As a certain China-affiliated platform finds itself under political fire, its rival is showing lawmakers its commitment to the protection of the American political system. YouTube authored a blog post in which it outlined the efforts it made to curb misinformation during the recently-concluded midterm election season.
YouTube is one of the primary news sources utilized by Americans as they search for information about the politicians on their ballots. The platform noted that its Breaking News and Top News shelves, which contain videos from major broadcasters, appeared more than 65 million times in November. That wasn’t the only tactic YouTube employed as it looked to put credible sources in front of its viewers. 85% of recommendations on midterm-related topics came from authoritative providers like NBC News and Univision.
“Viewers across the United States came to YouTube this past midterms to learn and engage in a variety of ways,” reads YouTube’s post. “They heard directly from candidates, dug into campaign issues, and stayed informed on the latest news and election results. At YouTube, our overriding goal was critical: to connect people to high-quality news and information.”
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Of course, not all uploaders play by the rules, and during major news moments, conspiracy theorists attempt to game YouTube’s algorithm in order to spread inaccurate info. To counter those bad actors, YouTube removed over 10,000 videos related to the midterms. Those uploads, which violated the site’s Community Guidelines, were rarely able to connect with many viewers. 75% of the nixed clips were taken down before they reached 100 views.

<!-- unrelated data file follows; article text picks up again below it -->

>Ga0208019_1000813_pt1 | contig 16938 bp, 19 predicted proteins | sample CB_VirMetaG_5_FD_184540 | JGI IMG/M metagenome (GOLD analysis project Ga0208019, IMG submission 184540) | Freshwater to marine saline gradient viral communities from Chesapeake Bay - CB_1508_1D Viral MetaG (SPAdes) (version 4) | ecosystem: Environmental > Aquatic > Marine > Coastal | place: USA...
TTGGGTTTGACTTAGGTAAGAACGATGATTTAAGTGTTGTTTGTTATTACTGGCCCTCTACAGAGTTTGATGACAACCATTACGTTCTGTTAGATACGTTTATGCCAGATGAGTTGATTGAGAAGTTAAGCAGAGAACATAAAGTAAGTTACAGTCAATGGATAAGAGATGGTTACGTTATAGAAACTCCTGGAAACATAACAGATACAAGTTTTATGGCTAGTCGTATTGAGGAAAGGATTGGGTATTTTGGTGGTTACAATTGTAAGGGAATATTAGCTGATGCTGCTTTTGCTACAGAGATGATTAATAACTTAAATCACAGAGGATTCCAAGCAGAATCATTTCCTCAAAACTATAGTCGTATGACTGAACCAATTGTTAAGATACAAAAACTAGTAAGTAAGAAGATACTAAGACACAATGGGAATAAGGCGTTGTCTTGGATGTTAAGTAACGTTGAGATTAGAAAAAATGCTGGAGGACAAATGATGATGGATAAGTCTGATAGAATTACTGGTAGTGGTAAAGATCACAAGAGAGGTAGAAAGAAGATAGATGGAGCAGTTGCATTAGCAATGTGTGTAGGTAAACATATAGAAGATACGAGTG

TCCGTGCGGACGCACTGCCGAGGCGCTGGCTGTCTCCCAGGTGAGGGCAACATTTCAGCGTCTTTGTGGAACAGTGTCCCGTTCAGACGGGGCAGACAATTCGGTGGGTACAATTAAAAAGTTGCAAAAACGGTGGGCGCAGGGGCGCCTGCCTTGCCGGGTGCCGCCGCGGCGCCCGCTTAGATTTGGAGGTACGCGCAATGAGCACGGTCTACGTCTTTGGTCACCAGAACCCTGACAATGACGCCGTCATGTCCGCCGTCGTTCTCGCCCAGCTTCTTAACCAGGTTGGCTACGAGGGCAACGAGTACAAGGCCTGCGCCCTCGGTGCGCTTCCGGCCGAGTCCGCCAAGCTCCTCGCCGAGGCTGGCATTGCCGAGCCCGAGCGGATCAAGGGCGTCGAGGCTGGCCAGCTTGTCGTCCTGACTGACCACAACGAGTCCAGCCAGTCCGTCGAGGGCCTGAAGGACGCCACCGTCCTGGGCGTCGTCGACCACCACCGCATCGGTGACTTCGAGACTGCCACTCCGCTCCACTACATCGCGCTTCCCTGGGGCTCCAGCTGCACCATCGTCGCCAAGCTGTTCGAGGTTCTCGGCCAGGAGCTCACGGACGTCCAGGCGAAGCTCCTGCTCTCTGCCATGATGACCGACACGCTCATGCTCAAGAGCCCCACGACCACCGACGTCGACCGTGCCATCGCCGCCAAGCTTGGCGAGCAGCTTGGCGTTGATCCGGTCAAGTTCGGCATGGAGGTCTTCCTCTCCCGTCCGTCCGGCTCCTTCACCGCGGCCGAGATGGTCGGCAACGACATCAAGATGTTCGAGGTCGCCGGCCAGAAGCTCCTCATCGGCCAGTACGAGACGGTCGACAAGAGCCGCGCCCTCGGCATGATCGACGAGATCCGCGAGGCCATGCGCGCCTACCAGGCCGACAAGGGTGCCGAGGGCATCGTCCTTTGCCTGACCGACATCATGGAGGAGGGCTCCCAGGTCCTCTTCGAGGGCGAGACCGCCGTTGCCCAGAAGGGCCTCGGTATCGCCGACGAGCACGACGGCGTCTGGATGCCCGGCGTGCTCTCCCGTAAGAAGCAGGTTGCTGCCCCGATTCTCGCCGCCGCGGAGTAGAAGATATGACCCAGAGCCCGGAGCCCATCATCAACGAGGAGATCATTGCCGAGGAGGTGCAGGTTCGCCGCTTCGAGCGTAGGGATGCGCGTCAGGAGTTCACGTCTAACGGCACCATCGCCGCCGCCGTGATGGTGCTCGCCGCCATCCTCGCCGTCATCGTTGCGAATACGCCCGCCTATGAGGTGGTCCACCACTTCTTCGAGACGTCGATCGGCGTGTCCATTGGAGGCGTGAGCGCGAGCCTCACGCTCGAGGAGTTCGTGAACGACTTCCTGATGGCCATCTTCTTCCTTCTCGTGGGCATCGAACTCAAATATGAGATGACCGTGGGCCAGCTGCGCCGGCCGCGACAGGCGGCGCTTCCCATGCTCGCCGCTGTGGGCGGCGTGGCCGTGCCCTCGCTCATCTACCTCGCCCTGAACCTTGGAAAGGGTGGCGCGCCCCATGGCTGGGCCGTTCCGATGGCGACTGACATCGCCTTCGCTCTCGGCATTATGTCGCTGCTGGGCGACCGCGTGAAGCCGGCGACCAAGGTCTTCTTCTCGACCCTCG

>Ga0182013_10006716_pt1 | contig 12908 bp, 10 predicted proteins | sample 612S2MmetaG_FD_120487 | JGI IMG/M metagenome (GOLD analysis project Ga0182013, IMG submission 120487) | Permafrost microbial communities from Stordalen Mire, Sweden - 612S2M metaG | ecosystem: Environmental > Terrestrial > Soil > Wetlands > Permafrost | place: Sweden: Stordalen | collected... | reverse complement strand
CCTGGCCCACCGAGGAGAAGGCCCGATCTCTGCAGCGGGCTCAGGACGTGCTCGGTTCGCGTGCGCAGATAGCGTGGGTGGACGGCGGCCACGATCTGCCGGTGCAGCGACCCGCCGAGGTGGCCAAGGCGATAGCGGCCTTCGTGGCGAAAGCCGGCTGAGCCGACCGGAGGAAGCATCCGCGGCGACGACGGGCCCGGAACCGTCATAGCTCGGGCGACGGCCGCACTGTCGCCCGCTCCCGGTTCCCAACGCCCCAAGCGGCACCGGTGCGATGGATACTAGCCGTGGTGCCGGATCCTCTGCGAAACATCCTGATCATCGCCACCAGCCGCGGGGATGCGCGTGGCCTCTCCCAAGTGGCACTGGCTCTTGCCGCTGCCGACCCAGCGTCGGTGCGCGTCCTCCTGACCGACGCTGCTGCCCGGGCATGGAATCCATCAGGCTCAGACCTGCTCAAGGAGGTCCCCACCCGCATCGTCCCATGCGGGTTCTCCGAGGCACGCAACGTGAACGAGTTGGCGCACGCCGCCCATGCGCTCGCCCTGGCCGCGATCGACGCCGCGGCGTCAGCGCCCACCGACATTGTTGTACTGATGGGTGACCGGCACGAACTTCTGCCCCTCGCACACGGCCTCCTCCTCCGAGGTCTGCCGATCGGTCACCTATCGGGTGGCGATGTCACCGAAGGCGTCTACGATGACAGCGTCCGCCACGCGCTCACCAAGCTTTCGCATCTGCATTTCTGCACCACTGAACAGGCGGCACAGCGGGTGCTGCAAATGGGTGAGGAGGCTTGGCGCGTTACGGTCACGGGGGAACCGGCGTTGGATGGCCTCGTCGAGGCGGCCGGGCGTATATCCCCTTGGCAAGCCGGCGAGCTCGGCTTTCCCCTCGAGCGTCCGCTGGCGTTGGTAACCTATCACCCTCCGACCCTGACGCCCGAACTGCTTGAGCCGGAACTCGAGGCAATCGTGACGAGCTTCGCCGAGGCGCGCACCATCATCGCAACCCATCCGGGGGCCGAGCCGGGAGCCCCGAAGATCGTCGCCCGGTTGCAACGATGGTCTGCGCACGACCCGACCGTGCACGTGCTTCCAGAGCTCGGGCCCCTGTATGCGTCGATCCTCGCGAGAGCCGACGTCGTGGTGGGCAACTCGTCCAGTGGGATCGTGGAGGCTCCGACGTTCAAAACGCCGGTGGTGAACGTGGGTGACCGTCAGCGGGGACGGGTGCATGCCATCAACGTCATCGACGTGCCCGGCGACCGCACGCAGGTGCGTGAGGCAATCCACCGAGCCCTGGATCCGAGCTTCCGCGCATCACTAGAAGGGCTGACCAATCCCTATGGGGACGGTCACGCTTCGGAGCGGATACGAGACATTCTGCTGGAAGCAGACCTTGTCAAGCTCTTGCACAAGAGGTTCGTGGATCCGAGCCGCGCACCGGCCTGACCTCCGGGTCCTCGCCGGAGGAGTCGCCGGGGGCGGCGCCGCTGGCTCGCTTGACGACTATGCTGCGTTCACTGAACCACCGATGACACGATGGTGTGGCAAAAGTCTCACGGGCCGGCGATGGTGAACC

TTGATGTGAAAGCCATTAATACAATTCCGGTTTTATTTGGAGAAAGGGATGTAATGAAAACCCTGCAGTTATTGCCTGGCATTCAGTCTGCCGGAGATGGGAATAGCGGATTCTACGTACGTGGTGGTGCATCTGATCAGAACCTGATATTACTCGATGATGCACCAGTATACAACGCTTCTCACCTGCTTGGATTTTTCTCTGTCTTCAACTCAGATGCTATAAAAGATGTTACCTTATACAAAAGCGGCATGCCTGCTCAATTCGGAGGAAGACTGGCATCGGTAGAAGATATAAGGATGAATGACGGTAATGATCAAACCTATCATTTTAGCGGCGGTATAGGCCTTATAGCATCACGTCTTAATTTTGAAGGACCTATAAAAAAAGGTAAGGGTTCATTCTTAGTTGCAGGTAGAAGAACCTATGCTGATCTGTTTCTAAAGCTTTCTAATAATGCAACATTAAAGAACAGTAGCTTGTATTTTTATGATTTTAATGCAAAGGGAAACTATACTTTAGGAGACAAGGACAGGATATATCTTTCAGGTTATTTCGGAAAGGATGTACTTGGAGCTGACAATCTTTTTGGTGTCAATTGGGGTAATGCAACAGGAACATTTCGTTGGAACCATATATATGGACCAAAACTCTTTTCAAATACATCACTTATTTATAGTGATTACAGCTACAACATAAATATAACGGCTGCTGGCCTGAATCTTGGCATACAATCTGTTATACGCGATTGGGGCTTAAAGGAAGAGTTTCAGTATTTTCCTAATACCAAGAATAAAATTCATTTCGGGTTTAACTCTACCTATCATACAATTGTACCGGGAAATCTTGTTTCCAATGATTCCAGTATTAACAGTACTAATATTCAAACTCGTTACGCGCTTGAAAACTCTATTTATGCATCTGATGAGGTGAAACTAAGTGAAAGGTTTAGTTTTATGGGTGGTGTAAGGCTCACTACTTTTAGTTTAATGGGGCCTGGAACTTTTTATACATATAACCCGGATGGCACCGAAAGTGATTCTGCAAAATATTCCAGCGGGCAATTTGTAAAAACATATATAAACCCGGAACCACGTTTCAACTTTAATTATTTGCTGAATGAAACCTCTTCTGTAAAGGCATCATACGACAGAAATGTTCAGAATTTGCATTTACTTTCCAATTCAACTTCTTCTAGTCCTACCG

Many of the removed videos concerned “the big lie.” Two years after taking heat for its inability to quash political conspiracies, YouTube is coming down hard on individuals who claim that the 2020 election was rigged. That course of action is consistent with the policy YouTube established in the wake of the January 6 uprising.
YouTube still has work to do if it wants to uphold its Community Guidelines. Democratic politicians have described the platform as a gateway to the “incelosphere,” but even if YouTube is still battling individual ideologies, it has established moderation practices that are a gold standard for the social web. YouTube has become so good at eradicating electoral misinformation that its actions even affect platforms like Twitter and Facebook. If the Google-owned entity can keep up its good work, it might be able to avoid future interrogations on Capitol Hill.